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After 20-Year ‘State of War,’ Champagne and Roses on Flight From Ethiopia to Eritrea

After 20-Year ‘State of War,’ Champagne and Roses on Flight From Ethiopia to Eritrea


In a further affirmation of a breakthrough agreement to end one of Africa’s most enduring conflicts, an airplane from Ethiopian Airlines flew on Wednesday to neighboring Eritrea across a frontier that had once been a front line in two decades of deep, mutual hostility.

Flight 312 left Addis Ababa, the Ethiopian capital, at 9 a.m. local time, for Asmara, the capital of Eritrea, just nine days after the two countries announced the formal end of the “state of war” that followed a bloody conflict over their shared border. The war raged from 1998 to 2000 and claimed 80,000 lives, but a peace deal was never fully implemented.

The newest agreement, announced on July 9, has been depicted by analysts as the harbinger of an unfamiliar stability — or renewed volatility — in the Horn of Africa, a region known for seemingly intractable disputes stretching back to the Cold War era.

Eritrea, for instance, fought a decades-long struggle against Ethiopian dominance and annexation to secure independence in 1993. Five years later, war between Ethiopia and Eritrea, a former Italian colony, broke out over the delineation of their shared border.

The latest deal was announced by Ethiopia’s prime minister, Abiy Ahmed, and President Isaias Afwerki of Eritrea. The agreement foresaw renewed trade, economic and diplomatic bonds, including reopened embassies and a resumption of flights.

“The state of war between Ethiopia and Eritrea has come to an end,” the leaders said jointly. “A new era of peace and friendship has been opened.”

The inaugural flight carried passengers including former Prime Minister Hailemariam Desalegn of Ethiopia and other government officials, as well as Ethiopian artists, journalists and potential investors, news reports said. Tewolde GebreMariam, the chief executive of Ethiopian Airlines, called the flight, which followed the reconnection of phone lines last week, a “unique event.”

Such was the demand for seats that the airline ran a second flight that took off 15 minutes after the first. Flight attendants served champagne and handed out roses, according to an Agence France-Presse reporter on the second flight.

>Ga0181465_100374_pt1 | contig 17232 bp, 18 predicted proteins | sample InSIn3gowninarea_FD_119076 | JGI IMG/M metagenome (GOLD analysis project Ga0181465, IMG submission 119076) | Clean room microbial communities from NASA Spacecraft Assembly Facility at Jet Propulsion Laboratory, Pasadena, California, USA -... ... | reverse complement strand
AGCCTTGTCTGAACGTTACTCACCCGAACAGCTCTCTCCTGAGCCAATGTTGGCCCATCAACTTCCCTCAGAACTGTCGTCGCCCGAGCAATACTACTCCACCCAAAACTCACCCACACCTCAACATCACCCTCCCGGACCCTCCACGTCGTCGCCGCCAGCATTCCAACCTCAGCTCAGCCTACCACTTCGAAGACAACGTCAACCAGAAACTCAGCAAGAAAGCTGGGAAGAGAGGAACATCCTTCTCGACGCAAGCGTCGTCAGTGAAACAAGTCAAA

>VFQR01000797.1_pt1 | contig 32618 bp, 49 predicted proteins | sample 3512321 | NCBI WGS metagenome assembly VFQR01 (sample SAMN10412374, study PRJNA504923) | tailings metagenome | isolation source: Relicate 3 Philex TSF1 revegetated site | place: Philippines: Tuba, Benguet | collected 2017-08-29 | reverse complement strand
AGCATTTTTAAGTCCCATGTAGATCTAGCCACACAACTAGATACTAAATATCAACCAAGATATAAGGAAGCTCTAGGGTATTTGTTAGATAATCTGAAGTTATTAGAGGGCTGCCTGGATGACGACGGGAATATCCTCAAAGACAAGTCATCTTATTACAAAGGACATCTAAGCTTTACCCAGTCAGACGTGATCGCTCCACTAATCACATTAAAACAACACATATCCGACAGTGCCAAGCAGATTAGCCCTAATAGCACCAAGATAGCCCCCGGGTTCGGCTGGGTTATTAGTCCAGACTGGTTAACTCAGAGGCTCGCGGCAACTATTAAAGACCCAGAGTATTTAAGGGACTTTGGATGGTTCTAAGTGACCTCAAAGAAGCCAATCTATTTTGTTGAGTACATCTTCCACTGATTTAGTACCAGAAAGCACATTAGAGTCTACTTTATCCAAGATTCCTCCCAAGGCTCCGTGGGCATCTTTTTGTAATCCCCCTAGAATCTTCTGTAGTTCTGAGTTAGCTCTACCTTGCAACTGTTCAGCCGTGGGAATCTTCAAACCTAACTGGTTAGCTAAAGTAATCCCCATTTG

“With the demand we are witnessing, I think we’re going to increase the frequency to twice a day, thrice a day and even more,” Mr. Tewolde, Ethiopian Airline’s chief executive, was quoted as saying by AFP.

The agreement could give landlocked Ethiopia, Africa’s second-most populous nation, after Nigeria, access to Eritrean port facilities on the Red Sea.

The shift away from hostility is the latest sign of pell-mell reform since Mr. Abiy, a 41-year-old former army officer who is among Africa’s youngest leaders, came to power in April following the resignation of Mr. Desalegn.

As the inaugural flight headed for Eritrea, Ethiopia’s information minister, Ahmed Shide, announced plans to sell off some state-owned companies, telling Reuters in an interview that the authorities wanted to “unleash the potential of the private sector.”

He said the government would retain majority stakes in the state’s airline, logistics, energy and telecommunications companies. While the fate of the tightly controlled financial services sector remained unclear, other businesses including hotels, sugar farming and cement could be up for sale, he said, according to Reuters.

The peace agreement with Ethiopia has also encouraged some Eritreans to ask whether the opening will encourage greater freedoms in their own country, which is known as one of the world’s most repressive and secretive societies.

According to United Nations figures, hundreds of thousands of young Eritreans have fled across the Sahara and the Mediterranean Sea to Europe in recent years to escape compulsory and indefinite conscription once justified by the state of war with Ethiopia. The autocratic Mr. Isais has been in power since independence in 1993.

Writing in The New York Times in June, Michela Wrong, an author who has followed events in Eritrea closely, noted that, with the peace agreement, Mr. Isaias’s critics “believe the sustained bluff that was mass conscription may have just been called.”

“If they are correct,” she wrote, “Ethiopia’s recent peace overture could actually make the region more, not less, volatile.”



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